By Marc Goodin
You’ve found a piece of land and the only thing standing between you and your dream of building a self-storage facility is getting your approvals from the town. We’re always hearing about the projects that are rejected, but after 30 years as a civil engineer designing self-storage sites, including the three I own, I can personally attest that the vast majority are approved.
However, if you don’t do your homework, you could be stopped dead in your tracks. Fortunately, if you’re prepared and ready to answer just about any question or concern your town’s zoning department may have, more often than not, you’ll gain their support.
Understand the Regulations
The first step in being prepared for approval is having complete plans that meet the zoning regulations. Revisions during the process cause delays and are often expensive. Educate yourself on the planning and zoning regulations and wetland regulations for the area in which you’d like to build. You can often find this information online or buy it at city hall.
Some towns have incredibly detailed self-storage regulations while others have the same regulations for self-storage and general commercial. Don’t forget that in addition to industry-specific guidelines there are many other general regulations that must be met by all commercial developments. Most new developers get in trouble by making many wrong assumptions because they were not aware of all the parameters.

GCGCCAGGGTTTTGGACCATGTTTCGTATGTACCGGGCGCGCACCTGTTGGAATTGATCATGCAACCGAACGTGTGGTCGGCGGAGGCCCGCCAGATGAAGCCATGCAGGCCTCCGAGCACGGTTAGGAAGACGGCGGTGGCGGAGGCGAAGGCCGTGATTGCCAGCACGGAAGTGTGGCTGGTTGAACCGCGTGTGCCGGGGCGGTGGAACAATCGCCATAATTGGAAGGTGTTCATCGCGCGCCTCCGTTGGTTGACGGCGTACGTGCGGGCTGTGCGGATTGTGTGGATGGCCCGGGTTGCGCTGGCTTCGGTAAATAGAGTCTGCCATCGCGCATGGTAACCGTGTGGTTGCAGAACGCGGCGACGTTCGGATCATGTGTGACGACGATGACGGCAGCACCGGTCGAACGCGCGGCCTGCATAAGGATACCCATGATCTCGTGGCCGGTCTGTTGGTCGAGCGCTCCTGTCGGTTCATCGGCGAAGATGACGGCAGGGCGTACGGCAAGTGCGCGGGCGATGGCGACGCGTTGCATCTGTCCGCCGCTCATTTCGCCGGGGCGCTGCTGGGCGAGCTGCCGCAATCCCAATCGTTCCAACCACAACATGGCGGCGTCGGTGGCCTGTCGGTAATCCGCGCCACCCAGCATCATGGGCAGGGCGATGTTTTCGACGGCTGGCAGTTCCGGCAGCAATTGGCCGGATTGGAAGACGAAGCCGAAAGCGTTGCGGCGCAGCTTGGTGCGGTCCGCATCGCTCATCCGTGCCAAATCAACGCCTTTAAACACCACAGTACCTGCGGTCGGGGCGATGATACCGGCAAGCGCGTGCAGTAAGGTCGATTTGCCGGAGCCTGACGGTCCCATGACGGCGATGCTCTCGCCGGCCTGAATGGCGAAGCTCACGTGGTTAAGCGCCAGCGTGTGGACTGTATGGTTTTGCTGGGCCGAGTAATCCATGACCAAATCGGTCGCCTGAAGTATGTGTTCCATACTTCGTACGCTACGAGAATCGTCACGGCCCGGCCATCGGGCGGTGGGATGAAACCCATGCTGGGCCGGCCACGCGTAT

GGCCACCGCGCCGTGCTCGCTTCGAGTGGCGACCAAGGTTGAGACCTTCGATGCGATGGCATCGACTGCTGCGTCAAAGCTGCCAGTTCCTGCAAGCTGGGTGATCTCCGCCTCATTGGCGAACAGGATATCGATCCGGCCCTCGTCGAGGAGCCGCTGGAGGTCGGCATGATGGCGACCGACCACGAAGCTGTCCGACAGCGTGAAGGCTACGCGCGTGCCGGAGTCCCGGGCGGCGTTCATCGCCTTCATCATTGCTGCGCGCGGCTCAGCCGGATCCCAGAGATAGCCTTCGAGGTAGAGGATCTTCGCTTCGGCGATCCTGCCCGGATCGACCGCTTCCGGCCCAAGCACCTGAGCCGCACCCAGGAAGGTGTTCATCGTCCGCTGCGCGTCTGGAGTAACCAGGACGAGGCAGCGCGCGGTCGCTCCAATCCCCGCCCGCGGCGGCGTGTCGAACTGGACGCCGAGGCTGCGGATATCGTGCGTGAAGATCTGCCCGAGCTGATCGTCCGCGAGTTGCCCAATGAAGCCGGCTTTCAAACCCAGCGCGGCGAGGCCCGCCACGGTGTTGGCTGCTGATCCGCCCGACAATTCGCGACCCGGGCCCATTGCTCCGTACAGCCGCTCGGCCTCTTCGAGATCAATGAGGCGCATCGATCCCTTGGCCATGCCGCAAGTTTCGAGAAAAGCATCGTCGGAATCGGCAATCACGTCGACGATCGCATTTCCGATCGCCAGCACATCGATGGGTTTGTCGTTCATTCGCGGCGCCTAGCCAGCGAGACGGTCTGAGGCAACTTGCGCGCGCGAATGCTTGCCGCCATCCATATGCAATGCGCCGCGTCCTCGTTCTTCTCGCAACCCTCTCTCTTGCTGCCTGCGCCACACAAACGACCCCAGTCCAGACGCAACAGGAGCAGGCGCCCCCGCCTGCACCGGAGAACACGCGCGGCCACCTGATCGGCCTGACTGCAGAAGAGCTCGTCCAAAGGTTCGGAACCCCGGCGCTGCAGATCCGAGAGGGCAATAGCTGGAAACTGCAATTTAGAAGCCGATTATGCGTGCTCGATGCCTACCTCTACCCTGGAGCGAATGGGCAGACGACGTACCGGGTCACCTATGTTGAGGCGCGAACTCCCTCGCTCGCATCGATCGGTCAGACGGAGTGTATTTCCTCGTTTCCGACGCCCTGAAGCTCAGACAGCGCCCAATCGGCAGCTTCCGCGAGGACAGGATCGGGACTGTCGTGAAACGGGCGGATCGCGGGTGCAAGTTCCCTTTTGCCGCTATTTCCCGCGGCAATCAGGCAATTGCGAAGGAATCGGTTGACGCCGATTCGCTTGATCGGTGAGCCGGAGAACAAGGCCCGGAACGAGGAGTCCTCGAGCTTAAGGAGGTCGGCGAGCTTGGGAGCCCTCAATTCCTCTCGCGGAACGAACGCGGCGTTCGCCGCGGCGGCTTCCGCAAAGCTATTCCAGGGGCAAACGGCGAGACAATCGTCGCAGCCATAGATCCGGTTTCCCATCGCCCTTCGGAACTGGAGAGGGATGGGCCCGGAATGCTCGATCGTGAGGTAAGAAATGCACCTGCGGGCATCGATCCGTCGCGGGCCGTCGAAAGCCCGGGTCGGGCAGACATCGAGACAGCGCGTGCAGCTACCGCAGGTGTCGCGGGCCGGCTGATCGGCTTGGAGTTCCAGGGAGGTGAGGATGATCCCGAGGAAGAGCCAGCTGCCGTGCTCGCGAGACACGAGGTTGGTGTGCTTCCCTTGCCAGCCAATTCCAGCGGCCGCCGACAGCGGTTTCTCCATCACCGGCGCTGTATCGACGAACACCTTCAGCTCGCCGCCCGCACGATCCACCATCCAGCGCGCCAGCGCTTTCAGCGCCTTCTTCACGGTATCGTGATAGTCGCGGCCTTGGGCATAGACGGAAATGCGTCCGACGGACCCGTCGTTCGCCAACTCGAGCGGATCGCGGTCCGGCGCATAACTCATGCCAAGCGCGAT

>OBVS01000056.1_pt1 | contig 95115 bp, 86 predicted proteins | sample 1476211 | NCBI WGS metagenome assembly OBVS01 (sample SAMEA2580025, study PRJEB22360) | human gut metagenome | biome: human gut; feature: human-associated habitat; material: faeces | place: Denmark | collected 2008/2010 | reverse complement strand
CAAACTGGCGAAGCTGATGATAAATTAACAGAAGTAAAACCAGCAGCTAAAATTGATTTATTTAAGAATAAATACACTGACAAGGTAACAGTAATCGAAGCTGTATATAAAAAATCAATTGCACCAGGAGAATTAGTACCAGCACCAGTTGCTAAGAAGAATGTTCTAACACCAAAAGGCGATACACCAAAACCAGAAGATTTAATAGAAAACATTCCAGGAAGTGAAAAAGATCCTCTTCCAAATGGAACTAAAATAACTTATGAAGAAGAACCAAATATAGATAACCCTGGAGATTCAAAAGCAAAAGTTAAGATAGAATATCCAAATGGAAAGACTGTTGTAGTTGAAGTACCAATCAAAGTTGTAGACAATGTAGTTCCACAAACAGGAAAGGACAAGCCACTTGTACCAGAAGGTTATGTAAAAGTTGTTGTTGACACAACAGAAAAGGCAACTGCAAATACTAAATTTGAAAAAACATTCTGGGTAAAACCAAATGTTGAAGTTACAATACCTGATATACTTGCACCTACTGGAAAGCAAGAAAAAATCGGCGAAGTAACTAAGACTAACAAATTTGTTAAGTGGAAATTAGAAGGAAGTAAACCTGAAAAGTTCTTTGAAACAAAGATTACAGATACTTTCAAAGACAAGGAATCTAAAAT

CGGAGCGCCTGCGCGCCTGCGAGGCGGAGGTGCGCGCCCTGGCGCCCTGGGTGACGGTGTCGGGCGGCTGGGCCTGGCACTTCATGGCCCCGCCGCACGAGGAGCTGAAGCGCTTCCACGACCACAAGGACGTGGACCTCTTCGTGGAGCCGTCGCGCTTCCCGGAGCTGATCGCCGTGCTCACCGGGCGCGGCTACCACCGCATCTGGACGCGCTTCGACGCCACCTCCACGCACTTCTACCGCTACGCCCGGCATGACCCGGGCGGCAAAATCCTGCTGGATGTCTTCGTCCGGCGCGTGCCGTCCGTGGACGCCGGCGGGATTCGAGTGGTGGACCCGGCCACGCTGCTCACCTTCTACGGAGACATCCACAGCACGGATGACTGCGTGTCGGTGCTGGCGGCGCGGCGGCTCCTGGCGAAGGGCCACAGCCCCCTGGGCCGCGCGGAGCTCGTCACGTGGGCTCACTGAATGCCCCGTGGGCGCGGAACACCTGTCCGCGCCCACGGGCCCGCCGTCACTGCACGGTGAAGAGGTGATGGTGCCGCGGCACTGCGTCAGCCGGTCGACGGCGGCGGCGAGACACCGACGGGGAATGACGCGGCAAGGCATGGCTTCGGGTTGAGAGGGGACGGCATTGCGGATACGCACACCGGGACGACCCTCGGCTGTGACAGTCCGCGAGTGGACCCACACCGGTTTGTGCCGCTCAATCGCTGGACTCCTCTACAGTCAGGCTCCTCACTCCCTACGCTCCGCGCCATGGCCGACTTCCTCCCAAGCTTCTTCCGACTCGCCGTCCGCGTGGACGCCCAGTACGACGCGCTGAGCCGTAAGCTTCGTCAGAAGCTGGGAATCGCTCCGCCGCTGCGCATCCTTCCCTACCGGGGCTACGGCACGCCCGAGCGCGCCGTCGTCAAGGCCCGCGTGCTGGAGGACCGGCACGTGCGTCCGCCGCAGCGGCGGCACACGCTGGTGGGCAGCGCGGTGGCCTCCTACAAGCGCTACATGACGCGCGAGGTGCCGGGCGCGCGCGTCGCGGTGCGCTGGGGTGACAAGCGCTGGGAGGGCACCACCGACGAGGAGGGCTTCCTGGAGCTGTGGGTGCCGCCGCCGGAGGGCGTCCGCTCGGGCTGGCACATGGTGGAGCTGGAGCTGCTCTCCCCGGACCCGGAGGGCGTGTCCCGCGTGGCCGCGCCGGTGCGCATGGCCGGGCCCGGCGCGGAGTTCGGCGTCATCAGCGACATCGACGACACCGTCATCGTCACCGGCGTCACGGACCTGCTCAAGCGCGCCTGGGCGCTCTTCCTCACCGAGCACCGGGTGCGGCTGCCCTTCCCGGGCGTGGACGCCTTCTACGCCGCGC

Here are just a few zoning regulations I’ve come across that can have a major impact on your facility’s design or approval. Anyone of these (and many others) can require substantially more land or money than originally anticipated, so be prepared.
- No self-storage can be located within three miles of another storage facility.
- The maximum property coverage of the storage buildings and pavement is 50 percent.
- Self-storage can only be located in the industrial park zone.
- Only one building is permitted on a single parcel.
- No development or restricted development is permitted within 150 feet of the wetlands.
- One parking space is required per 1,000 square feet of building.
- Onsite drainage detention is required, which takes large areas of land to build.
- Similarly, new developers often don’t conduct a review of the building codes and other self-storage standards before they start their design plans. This can lead to poor design or even significant redesigns. For example, here are three non-zoning codes that are often initially overlooked:
- Some fire codes or building codes can overrule zoning codes for driveway widths, requiring 30 feet between buildings.
- Building-code firewall requirements should also be reviewed prior to completing your site plan. Sometimes you can save money by eliminating expensive firewalls and limiting individual building sizes.
- Building widths of 10 feet increments are more cost-efficient because there’s less waste.
Meet With City Staff
How you communicate and present your project will have a major impact on your zoning department’s support as well. Yes, it’s politics. Early in the process, you want to meet with the city planner and engineer to learn more about the regulations and start building a rapport with them. Specifically ask for recommendations they may have as you move forward.
After you have a conceptual plan, it’s time to meet with them again. Don’t wait until you’ve completed expensive site plans by your engineer only to find you’ve overlooked something buried deep in the regulations or unwritten guidelines or requirements.